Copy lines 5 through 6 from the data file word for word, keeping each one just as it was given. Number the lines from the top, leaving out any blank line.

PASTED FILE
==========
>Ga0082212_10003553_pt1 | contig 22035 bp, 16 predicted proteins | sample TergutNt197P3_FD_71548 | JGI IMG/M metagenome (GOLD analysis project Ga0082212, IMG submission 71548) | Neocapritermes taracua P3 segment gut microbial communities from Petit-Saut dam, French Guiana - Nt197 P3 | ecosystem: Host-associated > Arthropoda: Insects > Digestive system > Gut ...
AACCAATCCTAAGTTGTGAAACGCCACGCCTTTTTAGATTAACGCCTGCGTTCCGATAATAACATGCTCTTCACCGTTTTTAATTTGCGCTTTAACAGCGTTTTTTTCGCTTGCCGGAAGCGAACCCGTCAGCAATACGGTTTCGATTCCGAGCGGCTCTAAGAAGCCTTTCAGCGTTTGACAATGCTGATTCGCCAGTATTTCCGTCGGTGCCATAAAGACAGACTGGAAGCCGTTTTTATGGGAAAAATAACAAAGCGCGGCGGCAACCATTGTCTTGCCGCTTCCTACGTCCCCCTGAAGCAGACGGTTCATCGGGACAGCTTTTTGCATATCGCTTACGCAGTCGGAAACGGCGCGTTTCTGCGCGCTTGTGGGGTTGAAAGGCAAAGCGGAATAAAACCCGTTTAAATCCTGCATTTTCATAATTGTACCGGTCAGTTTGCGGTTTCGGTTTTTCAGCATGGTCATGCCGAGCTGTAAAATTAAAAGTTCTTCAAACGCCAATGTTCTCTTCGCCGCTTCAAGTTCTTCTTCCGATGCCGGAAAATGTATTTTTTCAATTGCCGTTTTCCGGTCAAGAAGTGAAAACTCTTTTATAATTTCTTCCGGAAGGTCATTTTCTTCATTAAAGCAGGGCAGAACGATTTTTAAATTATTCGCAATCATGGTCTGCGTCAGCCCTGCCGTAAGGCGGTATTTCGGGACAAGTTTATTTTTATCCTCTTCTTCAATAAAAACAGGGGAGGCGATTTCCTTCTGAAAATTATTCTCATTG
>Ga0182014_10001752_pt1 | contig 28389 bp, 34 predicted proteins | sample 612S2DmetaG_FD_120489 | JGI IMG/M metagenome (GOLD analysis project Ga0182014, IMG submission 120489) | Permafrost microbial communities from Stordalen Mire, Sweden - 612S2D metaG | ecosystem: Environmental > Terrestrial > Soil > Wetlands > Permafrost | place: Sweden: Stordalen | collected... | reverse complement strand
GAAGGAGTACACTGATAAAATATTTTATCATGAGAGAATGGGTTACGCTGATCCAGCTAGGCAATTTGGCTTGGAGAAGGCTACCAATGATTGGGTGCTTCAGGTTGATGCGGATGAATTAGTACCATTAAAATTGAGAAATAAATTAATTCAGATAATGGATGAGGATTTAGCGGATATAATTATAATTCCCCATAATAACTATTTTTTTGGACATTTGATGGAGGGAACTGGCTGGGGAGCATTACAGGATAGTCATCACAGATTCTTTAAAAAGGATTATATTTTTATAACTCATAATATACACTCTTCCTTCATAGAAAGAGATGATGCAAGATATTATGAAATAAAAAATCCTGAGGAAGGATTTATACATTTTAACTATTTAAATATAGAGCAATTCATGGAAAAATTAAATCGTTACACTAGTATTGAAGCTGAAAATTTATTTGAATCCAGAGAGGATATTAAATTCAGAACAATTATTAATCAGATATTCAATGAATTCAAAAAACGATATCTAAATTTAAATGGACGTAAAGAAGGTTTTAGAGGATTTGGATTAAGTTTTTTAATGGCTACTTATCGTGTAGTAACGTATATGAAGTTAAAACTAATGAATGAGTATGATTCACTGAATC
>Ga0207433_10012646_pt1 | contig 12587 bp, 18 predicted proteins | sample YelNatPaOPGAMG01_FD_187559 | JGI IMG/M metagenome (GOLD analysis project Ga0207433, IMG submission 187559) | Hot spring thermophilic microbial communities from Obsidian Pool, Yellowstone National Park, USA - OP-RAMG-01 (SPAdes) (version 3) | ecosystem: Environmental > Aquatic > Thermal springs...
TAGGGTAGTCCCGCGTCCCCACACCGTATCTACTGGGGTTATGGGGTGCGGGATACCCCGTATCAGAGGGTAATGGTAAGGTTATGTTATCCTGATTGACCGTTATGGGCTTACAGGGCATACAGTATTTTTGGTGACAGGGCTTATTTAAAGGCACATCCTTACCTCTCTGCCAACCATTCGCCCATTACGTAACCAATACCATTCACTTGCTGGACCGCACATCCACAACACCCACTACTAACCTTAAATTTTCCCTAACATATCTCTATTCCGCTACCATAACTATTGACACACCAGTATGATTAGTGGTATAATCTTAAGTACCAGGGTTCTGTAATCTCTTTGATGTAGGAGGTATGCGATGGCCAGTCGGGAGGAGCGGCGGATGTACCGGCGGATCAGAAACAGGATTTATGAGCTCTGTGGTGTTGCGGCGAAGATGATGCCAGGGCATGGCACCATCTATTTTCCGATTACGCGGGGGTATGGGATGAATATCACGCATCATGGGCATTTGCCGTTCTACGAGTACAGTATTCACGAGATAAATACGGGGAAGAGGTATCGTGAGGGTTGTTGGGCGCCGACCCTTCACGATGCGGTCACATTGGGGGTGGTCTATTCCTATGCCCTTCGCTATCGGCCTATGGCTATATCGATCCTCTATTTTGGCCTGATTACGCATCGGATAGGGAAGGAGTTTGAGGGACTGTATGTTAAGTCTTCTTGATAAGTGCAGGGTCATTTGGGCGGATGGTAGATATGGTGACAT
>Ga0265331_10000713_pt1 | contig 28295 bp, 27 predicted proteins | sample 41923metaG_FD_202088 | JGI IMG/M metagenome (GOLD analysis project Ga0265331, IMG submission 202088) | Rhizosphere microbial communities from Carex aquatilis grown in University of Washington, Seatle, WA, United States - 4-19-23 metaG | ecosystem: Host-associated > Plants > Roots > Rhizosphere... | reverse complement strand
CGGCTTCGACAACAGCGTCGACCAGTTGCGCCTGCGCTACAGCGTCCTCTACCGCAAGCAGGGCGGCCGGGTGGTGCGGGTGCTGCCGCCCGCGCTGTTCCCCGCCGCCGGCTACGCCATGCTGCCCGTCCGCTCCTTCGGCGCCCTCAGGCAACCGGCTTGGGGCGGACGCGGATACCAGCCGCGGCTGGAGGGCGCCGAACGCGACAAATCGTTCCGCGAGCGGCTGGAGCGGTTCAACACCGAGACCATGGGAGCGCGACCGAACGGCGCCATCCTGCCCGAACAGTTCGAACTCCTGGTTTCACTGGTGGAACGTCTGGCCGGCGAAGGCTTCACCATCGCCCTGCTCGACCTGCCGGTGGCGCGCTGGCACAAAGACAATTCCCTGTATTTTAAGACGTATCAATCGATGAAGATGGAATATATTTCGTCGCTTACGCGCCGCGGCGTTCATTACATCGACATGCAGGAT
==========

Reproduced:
>Ga0207433_10012646_pt1 | contig 12587 bp, 18 predicted proteins | sample YelNatPaOPGAMG01_FD_187559 | JGI IMG/M metagenome (GOLD analysis project Ga0207433, IMG submission 187559) | Hot spring thermophilic microbial communities from Obsidian Pool, Yellowstone National Park, USA - OP-RAMG-01 (SPAdes) (version 3) | ecosystem: Environmental > Aquatic > Thermal springs...
TAGGGTAGTCCCGCGTCCCCACACCGTATCTACTGGGGTTATGGGGTGCGGGATACCCCGTATCAGAGGGTAATGGTAAGGTTATGTTATCCTGATTGACCGTTATGGGCTTACAGGGCATACAGTATTTTTGGTGACAGGGCTTATTTAAAGGCACATCCTTACCTCTCTGCCAACCATTCGCCCATTACGTAACCAATACCATTCACTTGCTGGACCGCACATCCACAACACCCACTACTAACCTTAAATTTTCCCTAACATATCTCTATTCCGCTACCATAACTATTGACACACCAGTATGATTAGTGGTATAATCTTAAGTACCAGGGTTCTGTAATCTCTTTGATGTAGGAGGTATGCGATGGCCAGTCGGGAGGAGCGGCGGATGTACCGGCGGATCAGAAACAGGATTTATGAGCTCTGTGGTGTTGCGGCGAAGATGATGCCAGGGCATGGCACCATCTATTTTCCGATTACGCGGGGGTATGGGATGAATATCACGCATCATGGGCATTTGCCGTTCTACGAGTACAGTATTCACGAGATAAATACGGGGAAGAGGTATCGTGAGGGTTGTTGGGCGCCGACCCTTCACGATGCGGTCACATTGGGGGTGGTCTATTCCTATGCCCTTCGCTATCGGCCTATGGCTATATCGATCCTCTATTTTGGCCTGATTACGCATCGGATAGGGAAGGAGTTTGAGGGACTGTATGTTAAGTCTTCTTGATAAGTGCAGGGTCATTTGGGCGGATGGTAGATATGGTGACAT